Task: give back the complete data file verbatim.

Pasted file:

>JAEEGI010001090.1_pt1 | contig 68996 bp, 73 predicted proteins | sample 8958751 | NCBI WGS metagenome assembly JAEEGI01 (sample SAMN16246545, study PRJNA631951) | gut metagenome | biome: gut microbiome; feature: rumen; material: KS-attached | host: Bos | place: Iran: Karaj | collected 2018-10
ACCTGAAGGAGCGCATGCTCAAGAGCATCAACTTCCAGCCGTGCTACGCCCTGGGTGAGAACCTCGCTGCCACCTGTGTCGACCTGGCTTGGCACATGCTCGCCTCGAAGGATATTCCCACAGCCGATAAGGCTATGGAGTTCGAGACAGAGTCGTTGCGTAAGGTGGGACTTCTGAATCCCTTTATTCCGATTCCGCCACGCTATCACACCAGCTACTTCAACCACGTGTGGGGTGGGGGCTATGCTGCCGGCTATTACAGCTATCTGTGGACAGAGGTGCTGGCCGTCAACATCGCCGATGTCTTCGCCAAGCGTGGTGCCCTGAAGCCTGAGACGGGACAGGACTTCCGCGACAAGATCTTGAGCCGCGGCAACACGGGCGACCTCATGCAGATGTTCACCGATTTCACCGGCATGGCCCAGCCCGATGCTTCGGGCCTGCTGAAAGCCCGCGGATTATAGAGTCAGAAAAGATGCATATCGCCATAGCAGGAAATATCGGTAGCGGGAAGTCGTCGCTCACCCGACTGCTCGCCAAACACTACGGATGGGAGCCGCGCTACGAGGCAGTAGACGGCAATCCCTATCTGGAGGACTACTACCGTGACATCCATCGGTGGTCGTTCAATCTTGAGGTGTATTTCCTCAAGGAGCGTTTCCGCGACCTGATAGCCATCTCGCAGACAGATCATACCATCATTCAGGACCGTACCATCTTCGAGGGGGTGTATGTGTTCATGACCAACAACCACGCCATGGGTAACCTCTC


>JAEEGI010001090.1_pt1 | contig 68996 bp, 73 predicted proteins | sample 8958751 | NCBI WGS metagenome assembly JAEEGI01 (sample SAMN16246545, study PRJNA631951) | gut metagenome | biome: gut microbiome; feature: rumen; material: KS-attached | host: Bos | place: Iran: Karaj | collected 2018-10
ACCTGAAGGAGCGCATGCTCAAGAGCATCAACTTCCAGCCGTGCTACGCCCTGGGTGAGAACCTCGCTGCCACCTGTGTCGACCTGGCTTGGCACATGCTCGCCTCGAAGGATATTCCCACAGCCGATAAGGCTATGGAGTTCGAGACAGAGTCGTTGCGTAAGGTGGGACTTCTGAATCCCTTTATTCCGATTCCGCCACGCTATCACACCAGCTACTTCAACCACGTGTGGGGTGGGGGCTATGCTGCCGGCTATTACAGCTATCTGTGGACAGAGGTGCTGGCCGTCAACATCGCCGATGTCTTCGCCAAGCGTGGTGCCCTGAAGCCTGAGACGGGACAGGACTTCCGCGACAAGATCTTGAGCCGCGGCAACACGGGCGACCTCATGCAGATGTTCACCGATTTCACCGGCATGGCCCAGCCCGATGCTTCGGGCCTGCTGAAAGCCCGCGGATTATAGAGTCAGAAAAGATGCATATCGCCATAGCAGGAAATATCGGTAGCGGGAAGTCGTCGCTCACCCGACTGCTCGCCAAACACTACGGATGGGAGCCGCGCTACGAGGCAGTAGACGGCAATCCCTATCTGGAGGACTACTACCGTGACATCCATCGGTGGTCGTTCAATCTTGAGGTGTATTTCCTCAAGGAGCGTTTCCGCGACCTGATAGCCATCTCGCAGACAGATCATACCATCATTCAGGACCGTACCATCTTCGAGGGGGTGTATGTGTTCATGACCAACAACCACGCCATGGGTAACCTCTC